When it comes to acknowledging the Groom’s parents, short and sweet will do the trick, especially if you don’t know them that well. In which case,
“Sometimes it’s just best to acknowledge the fact they don’t know each other too well, it can also be an opportunity to say something warming towards them AND get some form of a relationship going,” says Adam (Adaptable Speechwriting).
Use this as an opportunity to start building bridges between you.
Photo by Paul Keppel
Wisdom for the newlyweds
As the oldest of the three traditional speakers, it’ll be up to you to impart some wisdom and marital advice. This could be a good opportunity for a joke at the expense of your other half (if you’re confident that it will go down well), but keep it appropriate!
According to Kye of Speech Builder,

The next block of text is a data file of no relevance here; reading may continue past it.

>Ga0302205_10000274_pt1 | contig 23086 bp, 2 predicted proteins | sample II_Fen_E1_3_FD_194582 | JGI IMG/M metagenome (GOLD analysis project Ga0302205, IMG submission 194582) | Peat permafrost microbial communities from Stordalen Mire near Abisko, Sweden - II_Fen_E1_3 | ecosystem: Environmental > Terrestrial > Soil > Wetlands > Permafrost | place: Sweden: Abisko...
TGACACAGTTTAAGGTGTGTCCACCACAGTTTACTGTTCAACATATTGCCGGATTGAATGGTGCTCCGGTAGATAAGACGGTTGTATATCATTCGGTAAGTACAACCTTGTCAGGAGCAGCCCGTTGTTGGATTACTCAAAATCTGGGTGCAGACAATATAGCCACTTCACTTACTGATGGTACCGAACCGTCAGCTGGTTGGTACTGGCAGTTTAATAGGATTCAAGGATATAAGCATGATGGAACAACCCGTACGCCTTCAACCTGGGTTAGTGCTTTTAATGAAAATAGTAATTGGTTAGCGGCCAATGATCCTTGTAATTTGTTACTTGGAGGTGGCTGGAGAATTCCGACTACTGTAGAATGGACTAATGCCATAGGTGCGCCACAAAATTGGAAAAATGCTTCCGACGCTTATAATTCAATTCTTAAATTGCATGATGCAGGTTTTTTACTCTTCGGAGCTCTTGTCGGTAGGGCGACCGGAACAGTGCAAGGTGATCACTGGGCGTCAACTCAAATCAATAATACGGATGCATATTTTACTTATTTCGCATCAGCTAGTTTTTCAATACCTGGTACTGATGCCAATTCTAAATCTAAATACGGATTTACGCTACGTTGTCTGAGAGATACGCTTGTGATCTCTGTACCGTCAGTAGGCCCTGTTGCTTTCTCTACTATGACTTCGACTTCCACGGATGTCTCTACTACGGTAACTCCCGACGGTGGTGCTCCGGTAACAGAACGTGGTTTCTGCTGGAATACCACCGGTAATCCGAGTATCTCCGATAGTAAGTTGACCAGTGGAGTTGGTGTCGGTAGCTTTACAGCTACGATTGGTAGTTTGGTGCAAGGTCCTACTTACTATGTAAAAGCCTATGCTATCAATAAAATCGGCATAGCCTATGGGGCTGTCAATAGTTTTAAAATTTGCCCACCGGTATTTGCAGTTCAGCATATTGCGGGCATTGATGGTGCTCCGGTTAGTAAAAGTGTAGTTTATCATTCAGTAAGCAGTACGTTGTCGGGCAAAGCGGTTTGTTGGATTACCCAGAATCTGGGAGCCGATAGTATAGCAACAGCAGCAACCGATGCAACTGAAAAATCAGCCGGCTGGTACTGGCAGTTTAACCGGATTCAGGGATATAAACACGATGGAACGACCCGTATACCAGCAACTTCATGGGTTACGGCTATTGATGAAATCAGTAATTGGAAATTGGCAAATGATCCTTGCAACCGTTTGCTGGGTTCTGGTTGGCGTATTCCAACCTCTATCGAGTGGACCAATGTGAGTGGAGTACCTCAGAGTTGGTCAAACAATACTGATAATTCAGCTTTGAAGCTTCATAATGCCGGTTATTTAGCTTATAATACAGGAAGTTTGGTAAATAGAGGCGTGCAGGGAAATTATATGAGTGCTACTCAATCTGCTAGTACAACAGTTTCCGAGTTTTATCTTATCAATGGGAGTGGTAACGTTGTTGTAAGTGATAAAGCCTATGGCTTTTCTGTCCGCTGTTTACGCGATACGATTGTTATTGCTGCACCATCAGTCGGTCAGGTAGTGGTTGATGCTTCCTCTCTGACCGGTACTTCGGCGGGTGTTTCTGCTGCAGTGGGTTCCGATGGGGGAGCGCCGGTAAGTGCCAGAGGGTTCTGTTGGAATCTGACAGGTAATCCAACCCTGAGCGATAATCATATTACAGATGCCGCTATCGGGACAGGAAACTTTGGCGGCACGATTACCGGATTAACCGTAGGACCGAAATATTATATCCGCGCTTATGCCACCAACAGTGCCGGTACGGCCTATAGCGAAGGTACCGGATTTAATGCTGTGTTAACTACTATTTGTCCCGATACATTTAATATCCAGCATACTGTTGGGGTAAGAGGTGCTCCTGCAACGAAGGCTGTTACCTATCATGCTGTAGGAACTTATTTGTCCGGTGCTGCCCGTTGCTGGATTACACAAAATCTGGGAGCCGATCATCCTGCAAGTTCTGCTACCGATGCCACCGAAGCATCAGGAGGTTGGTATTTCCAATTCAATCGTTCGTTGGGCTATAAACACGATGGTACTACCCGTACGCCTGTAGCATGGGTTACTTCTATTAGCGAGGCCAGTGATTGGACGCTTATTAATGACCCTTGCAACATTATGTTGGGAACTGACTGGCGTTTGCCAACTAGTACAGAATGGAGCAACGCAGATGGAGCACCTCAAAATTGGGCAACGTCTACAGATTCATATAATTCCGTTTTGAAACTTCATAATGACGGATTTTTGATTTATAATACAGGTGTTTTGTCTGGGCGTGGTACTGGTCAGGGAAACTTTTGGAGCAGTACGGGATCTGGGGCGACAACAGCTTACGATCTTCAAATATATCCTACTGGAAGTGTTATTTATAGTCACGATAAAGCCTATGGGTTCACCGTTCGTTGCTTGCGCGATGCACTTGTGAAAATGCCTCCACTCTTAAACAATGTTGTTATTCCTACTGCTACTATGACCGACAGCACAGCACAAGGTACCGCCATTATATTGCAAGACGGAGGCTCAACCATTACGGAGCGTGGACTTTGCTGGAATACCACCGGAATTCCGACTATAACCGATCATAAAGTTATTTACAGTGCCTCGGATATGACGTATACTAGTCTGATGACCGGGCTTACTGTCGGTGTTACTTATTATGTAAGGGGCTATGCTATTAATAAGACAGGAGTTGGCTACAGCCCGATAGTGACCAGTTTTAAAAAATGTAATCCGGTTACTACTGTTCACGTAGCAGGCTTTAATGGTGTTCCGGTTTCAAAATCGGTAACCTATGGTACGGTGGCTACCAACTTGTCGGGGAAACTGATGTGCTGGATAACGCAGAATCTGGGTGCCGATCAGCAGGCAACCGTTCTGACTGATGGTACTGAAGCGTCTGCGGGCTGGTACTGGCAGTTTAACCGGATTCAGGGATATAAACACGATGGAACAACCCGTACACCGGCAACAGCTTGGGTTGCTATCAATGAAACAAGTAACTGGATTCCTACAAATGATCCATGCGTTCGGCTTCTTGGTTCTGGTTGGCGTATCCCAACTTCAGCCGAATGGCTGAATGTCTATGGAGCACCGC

“When it comes to advice all couples will walk their own road. There are no shortcuts and newlyweds will find their own way. The best thing you can do is explain the joy of that journey and add a little levity.”
Stuck for how to do that? The Wedding Speech Builder has an online tool to help you out.
Finally, remember not to get too intense. This isn’t The Godfather and you’re not Don Corleone.
Finish up with a toast to the newlyweds and to their happiness. Keep it simple and loving. This should be the easiest part of your Father of the Bride speech!
Photo by Nicola Jane
Important Things to Remember
Yours is the last of the speeches, so, as important as your speech is, keep in mind that the guests will be getting fidgety, especially if speeches come before the wedding breakfast. Brevity is bound to earn you praise, so try to stick to around 5-7 minutes. Time yourself beforehand just to make sure.
You’re not a stand-up comedian
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…And even on the off-chance that you are, this isn’t the time for a set. Cracking jokes is a great way to loosen up your audience and to put everyone in a good mood, but don’t let that pressure you into being funny. A string of bad ‘dad’ jokes doth not a Father of the Bride speech make.
Eddie from Custom Speechwriting adds: